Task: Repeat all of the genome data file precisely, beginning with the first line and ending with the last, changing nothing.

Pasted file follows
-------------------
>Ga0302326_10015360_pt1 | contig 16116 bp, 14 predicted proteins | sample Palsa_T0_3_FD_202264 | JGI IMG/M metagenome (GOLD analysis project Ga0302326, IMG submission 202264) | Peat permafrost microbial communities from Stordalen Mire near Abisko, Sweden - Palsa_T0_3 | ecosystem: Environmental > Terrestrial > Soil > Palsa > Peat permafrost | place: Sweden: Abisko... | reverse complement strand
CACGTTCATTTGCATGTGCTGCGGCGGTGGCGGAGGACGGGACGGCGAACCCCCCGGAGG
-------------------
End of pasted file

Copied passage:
>Ga0302326_10015360_pt1 | contig 16116 bp, 14 predicted proteins | sample Palsa_T0_3_FD_202264 | JGI IMG/M metagenome (GOLD analysis project Ga0302326, IMG submission 202264) | Peat permafrost microbial communities from Stordalen Mire near Abisko, Sweden - Palsa_T0_3 | ecosystem: Environmental > Terrestrial > Soil > Palsa > Peat permafrost | place: Sweden: Abisko... | reverse complement strand
CACGTTCATTTGCATGTGCTGCGGCGGTGGCGGAGGACGGGACGGCGAACCCCCCGGAGG